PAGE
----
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Arthur Miller

Symbolism in Arthur Miller's Death of a Salesman

Arthur Miller's masterwork, Death of a Salesman, a drama stocked with compelling characters and accessible themes, interweaves the dramatic with the poetic to transform ordinary material into extraordinary theater. Symbolism, the chief poetic device Miller uses to deepen the setting, action, and expectation in Death of a Salesman, lends plain objects suggestion or significance.

The symbols are appropriately common for a play based on the scuffed hopes and illusions about the American dream of material success in the mind of a worn-out salesman whose unsuccess governs the plot. Even with his last quixotic act, Willy Loman attempts to sell himself for justification of a life and family left in emotional and moral debris. The illusions of unmerited wealth prove corrupting and contagious, and the harder he tries to transfer his hollowness to his son Biff, the more he alienates him. Biff recognizes the way to emptiness in a household, he says, where "no one ever told the truth for ten minutes" ( ).

The poetics of the play├╣the symbols and images├╣disclose the characters and their motives like a chain of evidence. Audiences and readers tend to overlook much of Miller's symbolism because it resides in common objections and actions. The cultural, universal, and private symbols commonly encountered in poetry would disturb the colloquial tone and everyday language of the play.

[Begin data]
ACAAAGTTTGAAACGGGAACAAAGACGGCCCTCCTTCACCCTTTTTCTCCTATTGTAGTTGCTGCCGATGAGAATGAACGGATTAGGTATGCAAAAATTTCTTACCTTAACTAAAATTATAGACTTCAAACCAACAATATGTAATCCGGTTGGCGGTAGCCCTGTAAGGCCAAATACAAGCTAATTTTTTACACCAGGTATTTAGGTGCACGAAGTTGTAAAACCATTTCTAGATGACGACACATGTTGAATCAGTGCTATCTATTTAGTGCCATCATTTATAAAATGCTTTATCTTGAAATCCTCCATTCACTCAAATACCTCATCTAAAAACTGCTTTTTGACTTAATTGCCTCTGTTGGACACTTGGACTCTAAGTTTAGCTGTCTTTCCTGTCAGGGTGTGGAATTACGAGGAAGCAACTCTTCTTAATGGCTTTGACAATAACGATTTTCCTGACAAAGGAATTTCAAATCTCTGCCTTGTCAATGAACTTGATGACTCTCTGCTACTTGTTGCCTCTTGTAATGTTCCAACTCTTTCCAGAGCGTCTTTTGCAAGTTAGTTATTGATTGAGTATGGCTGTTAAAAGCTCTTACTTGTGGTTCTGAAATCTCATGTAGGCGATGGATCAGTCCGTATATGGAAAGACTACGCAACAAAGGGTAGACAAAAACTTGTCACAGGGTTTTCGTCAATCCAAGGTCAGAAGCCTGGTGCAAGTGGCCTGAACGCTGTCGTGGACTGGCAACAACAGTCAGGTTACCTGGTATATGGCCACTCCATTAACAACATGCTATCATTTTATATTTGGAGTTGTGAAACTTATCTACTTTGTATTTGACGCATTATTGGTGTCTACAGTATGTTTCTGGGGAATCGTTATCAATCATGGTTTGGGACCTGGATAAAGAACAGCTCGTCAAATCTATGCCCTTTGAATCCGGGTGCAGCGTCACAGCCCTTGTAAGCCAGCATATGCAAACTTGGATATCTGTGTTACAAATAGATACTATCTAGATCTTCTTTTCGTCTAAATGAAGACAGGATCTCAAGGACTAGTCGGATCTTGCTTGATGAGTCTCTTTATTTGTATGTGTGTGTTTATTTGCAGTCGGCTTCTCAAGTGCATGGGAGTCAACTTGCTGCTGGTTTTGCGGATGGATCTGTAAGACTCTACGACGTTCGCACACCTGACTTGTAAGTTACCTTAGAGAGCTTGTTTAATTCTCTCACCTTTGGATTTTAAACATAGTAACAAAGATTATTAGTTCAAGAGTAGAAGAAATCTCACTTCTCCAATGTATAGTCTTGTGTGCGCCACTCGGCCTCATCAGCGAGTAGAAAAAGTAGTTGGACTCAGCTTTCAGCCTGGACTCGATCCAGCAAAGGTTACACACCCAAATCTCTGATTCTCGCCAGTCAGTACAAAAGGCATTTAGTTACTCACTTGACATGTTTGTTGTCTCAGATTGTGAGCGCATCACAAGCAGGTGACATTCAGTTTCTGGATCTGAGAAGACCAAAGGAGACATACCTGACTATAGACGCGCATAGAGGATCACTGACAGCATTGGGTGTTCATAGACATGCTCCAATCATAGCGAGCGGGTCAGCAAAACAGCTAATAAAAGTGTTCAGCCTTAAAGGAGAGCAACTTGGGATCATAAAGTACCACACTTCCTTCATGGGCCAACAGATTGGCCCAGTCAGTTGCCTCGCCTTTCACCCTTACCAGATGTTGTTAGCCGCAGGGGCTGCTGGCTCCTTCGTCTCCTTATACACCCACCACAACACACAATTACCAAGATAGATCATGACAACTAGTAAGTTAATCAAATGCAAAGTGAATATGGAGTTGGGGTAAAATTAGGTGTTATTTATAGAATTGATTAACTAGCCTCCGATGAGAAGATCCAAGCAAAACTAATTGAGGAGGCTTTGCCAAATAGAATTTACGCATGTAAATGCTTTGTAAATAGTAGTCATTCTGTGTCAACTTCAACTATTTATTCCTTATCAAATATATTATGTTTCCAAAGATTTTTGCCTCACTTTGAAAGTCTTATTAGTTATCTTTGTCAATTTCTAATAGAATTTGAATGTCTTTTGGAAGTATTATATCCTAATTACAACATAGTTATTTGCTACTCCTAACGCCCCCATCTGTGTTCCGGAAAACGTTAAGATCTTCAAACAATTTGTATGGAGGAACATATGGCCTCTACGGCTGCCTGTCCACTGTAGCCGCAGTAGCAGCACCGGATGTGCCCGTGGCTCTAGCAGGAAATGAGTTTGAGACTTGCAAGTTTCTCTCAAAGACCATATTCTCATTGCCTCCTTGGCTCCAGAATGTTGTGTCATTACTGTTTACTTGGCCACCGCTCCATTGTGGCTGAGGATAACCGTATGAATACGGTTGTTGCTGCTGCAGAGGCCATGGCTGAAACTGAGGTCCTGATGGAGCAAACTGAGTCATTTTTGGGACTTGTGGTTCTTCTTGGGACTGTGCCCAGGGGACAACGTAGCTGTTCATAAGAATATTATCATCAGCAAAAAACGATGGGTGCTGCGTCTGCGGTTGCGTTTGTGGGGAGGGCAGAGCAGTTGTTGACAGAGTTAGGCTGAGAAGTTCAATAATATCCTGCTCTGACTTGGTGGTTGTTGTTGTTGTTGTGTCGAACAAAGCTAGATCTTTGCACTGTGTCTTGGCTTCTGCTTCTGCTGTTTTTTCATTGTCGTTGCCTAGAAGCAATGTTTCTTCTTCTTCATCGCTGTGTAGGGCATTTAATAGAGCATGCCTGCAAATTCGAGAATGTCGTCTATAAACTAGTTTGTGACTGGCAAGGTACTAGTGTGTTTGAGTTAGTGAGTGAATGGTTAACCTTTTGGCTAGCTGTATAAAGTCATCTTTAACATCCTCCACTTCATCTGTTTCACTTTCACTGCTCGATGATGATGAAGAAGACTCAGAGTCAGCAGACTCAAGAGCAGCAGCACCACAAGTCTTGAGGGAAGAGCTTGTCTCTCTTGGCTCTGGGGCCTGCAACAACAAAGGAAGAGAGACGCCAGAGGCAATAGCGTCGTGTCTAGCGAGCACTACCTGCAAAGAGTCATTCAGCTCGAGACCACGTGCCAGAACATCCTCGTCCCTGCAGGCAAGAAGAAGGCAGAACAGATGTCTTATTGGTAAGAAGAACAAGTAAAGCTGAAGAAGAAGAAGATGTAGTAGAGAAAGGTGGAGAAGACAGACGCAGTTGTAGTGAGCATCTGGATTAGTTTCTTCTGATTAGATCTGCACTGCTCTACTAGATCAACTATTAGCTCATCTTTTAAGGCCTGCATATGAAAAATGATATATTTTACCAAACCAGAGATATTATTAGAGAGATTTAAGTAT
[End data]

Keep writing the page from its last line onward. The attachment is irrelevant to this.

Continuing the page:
The plaintive flute music sets a wistful, sometimes haunting, unrelated sound, elusive as Willy's wisps of dream, as detached from the urban humdrum environs, as Willy is detached from realistic expectations. The high-rise towers that overshadow the Loman home and deny it sunlight symbolize impersonal urban sprawl. Since the play uses two time senses and flashbacks, the symbols may not show up in chronological order, and key symbols recur. Willy's battered Chevrolet symbolizes an earlier poin


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Arthur Miller. (1969, December 31). In Retrieved 14:05, April 13, 2024, from